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> Irish Celtic History II, The Cattle-Raid of Cooley(Tįin Bó Cśalng
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gandolf3339 
Posted: 18-Dec-2008, 08:08 AM
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11. The Slaying Of Nathcrantail


Then arose a huge warrior of Medb's people, Nathcrantail by name, and he came to attack Cuchulain. He did not deign to bring along arms but thrice nine spits of holly after being sharpened, burnt and hardened in fire. And there before him on the pond was Cuchulain, and there was no shelter whatever.

[And there were nine darts, and none of them was to miss Cuchulain.] And he straightway cast [the first] dart at Cuchulain. Cuchulain sprang from the middle of the ground till he came on the tip of the dart. And again Nathcrantail threw a second dart. Nathcrantail threw a third dart and Cuchulain sprang on the point of the second dart and so on till he was on the point of the last dart.

It was then that the flock of birds which Cuchulain pursued on the plain flew away. Cuchulain chased them even as any bird of the air, pursuing the birds that they might not escape him but that they might leave behind a portion of food for the night. For this is what sustained and served Cuchulain, fish and fowl and game on the Cualnge Cow-spoil.

Something more remains to be told: Nathcrantail deemed full surely that Cuchulain went from him in rout of defeat and flight. And he went his way till he came to the door of the tent of Ailill and Medb and he lifted up his loud voice of a warrior: "That famous Cuchulain that ye so talk of ran and fled in defeat before me when he came to me in the morning." "We knew," spake Medb, "it would be even so when able warriors and goodly youths met him, that this beardless imp would not hold out; for when a mighty warrior, Nathcrantail to wit, came upon him, he withstood him not but before him he ran away!"

And Fergus heard that, and Fergus was sore angered that any one should boast that Cuchulain had fled. And Fergus addressed himself to Fiachu, Feraba's son, that he should go to rebuke Cuchulain. "And tell him it is an honour for him to oppose the hosts for as long or as short a space as he does deeds of valour upon them, but that it were fitter for him to hide himself than to fly before any one of their warriors."

Thereupon Fiachu went to address Cuchulain. Cuchulain bade him welcome. "I trow that welcome to be truly meant, but it is for counsel with thee I am come from thy fosterer Fergus. And he has said, 'It would be a glory for thee to oppose the hosts for as long or as short a space as thou doest valiantly with them; but it would be fitter for thee to hide thyself than to fly before any one of their warriors!"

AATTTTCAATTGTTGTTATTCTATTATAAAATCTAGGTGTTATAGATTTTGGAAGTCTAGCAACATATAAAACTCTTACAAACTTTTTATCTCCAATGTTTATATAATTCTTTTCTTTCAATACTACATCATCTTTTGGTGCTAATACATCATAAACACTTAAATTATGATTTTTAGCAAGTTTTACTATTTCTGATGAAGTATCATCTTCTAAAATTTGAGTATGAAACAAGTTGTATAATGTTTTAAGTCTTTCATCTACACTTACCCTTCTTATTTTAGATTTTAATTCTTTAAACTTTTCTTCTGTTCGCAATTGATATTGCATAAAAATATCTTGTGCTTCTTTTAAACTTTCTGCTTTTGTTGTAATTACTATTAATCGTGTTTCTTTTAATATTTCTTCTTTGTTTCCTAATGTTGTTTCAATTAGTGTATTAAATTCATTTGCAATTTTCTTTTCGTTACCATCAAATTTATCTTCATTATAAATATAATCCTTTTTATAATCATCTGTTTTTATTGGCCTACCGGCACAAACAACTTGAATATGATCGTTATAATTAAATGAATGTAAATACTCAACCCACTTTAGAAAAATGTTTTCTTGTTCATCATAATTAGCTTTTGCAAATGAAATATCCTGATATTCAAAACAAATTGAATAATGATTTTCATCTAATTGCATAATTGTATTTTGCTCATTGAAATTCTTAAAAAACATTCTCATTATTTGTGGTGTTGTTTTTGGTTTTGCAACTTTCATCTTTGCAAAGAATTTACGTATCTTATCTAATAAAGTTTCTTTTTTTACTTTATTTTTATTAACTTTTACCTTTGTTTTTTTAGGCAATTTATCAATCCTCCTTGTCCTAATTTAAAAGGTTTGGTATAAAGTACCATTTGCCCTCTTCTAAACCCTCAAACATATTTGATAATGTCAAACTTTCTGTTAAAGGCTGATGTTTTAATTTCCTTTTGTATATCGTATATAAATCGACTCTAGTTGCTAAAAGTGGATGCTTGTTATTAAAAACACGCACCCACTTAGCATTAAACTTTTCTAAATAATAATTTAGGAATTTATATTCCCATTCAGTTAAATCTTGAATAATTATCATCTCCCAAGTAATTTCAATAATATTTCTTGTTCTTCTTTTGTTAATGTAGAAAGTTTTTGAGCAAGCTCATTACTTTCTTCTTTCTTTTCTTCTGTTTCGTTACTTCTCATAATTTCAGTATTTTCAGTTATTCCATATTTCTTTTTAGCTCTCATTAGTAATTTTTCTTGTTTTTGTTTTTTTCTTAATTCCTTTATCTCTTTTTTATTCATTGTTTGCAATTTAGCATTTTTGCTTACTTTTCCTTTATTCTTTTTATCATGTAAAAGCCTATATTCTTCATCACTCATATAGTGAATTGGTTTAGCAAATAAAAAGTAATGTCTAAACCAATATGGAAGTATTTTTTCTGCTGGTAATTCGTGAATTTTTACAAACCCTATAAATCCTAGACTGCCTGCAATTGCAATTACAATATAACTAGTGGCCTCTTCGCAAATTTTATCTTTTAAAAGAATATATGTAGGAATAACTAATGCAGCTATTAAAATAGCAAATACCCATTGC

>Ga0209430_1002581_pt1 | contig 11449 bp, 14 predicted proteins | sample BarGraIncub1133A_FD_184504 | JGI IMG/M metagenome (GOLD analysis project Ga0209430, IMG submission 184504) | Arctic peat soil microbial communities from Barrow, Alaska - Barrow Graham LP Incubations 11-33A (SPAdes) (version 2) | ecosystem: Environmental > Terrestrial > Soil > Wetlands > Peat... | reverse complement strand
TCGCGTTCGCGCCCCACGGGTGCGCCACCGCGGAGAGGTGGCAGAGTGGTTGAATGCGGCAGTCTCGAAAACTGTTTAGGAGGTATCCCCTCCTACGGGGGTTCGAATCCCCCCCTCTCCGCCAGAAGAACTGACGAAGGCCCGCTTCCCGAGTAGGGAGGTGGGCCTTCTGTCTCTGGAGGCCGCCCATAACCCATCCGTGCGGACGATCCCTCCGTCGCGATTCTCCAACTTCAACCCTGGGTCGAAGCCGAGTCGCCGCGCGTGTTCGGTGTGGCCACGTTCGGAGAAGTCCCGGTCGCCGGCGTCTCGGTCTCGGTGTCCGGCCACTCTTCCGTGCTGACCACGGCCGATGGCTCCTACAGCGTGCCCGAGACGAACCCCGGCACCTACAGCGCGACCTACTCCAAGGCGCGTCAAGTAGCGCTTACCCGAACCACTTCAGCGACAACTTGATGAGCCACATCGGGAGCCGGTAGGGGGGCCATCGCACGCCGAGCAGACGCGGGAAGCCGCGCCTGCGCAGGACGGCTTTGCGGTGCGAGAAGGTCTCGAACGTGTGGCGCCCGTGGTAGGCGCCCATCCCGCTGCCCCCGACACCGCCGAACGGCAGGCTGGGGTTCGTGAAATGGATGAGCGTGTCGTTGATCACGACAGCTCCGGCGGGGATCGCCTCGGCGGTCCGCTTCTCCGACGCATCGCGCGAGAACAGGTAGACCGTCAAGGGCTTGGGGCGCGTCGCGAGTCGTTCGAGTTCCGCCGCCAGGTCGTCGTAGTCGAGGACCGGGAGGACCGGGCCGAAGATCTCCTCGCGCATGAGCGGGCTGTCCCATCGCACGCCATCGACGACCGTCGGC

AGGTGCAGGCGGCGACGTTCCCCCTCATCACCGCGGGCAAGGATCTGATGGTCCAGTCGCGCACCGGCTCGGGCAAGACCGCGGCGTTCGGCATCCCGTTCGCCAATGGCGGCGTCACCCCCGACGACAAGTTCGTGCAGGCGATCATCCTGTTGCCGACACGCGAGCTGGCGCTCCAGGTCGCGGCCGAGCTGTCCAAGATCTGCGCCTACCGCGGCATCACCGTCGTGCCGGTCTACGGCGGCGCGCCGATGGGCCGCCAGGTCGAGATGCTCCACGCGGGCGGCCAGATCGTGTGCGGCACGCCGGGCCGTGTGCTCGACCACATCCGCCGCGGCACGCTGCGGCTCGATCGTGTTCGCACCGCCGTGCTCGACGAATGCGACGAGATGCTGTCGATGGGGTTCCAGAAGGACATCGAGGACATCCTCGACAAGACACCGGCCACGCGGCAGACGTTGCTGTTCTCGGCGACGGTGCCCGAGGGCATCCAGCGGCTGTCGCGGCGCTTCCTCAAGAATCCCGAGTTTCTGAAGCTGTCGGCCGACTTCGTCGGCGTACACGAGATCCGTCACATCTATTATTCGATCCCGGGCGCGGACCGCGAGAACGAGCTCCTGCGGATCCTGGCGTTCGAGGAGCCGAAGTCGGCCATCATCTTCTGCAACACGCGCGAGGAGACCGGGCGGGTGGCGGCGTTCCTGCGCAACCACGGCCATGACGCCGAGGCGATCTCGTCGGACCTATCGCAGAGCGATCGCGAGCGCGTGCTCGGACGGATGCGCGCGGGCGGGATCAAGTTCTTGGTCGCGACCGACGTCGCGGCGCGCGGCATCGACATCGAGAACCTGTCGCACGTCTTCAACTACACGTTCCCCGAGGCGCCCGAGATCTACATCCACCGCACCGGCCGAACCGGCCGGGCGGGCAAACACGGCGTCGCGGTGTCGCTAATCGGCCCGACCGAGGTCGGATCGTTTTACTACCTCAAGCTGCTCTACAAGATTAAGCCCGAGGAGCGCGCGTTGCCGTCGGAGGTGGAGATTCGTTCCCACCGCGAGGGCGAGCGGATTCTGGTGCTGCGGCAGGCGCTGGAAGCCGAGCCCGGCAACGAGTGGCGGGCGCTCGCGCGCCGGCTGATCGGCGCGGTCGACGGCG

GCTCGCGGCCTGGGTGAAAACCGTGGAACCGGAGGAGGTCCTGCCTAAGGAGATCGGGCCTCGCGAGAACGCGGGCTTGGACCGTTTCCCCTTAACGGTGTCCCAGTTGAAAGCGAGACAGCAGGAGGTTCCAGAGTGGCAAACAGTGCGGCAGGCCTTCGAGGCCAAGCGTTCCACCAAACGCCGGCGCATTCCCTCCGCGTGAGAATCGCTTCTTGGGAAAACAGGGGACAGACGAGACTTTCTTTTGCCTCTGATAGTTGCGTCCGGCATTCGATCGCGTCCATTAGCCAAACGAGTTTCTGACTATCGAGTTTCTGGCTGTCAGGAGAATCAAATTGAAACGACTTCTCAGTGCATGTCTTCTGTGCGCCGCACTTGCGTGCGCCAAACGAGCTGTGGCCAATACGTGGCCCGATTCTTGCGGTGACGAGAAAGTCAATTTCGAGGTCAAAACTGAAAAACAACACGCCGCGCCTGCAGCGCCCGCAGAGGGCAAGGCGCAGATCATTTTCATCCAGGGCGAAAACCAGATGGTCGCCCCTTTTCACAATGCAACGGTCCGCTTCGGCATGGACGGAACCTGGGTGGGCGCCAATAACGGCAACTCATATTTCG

"How now, who makes that boast among ye?" Cuchulain asked. "Nathcrantail, of a surety," Fiachu answered. "How may this be? Dost not know, thou and Fergus and the nobles of Ulster, that I slay no charioteers nor heralds nor unarmed people? And he bore no arms but a spit of wood. And I would not slay Nathcrantail until he had arms. And do thou tell him, let him come here early in the morning, and I will not fly before him!"

And it seemed long to Nathcrantail till day with its light came for him to attack Cuchulain. He set out early on the morrow to attack Cuchulain. Cuchulain arose early and came to his place of meeting and his wrath bided with him on that day. And he threw his cloak around him, so that it passed over the pillar-stone near by, and snapped the pillar-stone off from the ground between himself and his cloak. And he was aware of naught because of the measure of anger that had come on and rage in him.

Then, too, came Nathcrantail, and he spake, "Where is this Cuchulain?" shouted Nathcrantail. "Why, over yonder near the pillar-stone before thee," answered Cormac Conlongas son of Conchobar. "Not such was the shape wherein he appeared to me yesterday," said Nathcrantail. "Repel yon warrior," quoth Cormac, "and it will be the same for thee as if thou repellest Cuchulain!"

Soon came Nathcrantail to seek Cuchulain and he made a wide sweep with his sword at Cuchulain. The sword encountered the pillar of stone that was between Cuchulain and his cloak, and the sword broke atwain on the pillar-stone. Then Cuchulain sprang from the ground and alighted on the top of the boss of Nathcrantail's shield and dealt him a side stroke over the upper edge of the shield, so that he struck off his head from his trunk. He raised his hand quickly again and gave him another blow on the top of the trunk so that he cleft him in twain down to the ground. Thus fell Nathcrantail slain by Cuchulain. Whereupon Cuchulain spoke the verse:

"Now that Nathcrantail has fallen,
There will be increase of strife!'
Would that Medb had battle now
And the third part of the host!"

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gandolf3339 
Posted: 18-Dec-2008, 08:10 AM
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12. The Finding of The Bull


Thereafter on the morrow Medb proceeded with a third of the host of the men of Erin about her, till she reached Dun Sobairche in the north. And Cuchulain pressed heavily on Medb that day. [Medb went on to Cuib to seek the bull and Cuchulain pursued her.] There it is that Cuchulain slew all those we have mentioned in Cuib. Cuchulain killed Fer Taidle, whence cometh Taidle; and as they went northwards he killed the macBuachalla ('the Herdsman's sons') at their cairn, whence cometh Carn macBuachalla; and he killed Luasce on the slopes, whence Lettre Luasc ('the Watery Slopes of Luasc'); and he slew Bobulge in his marsh, whence Grellach ('the Trampled Place') of Bubulge; and he slew Murthemne on his hill, whence Delga ('the Points') of Murthemne.

It was afterwards then that Cuchulain turned back from the north to Mag Murthemni, to protect and defend his own borders and land, for dearer to him was his own land and inheritance and belongings than the land and territory and belongings of another.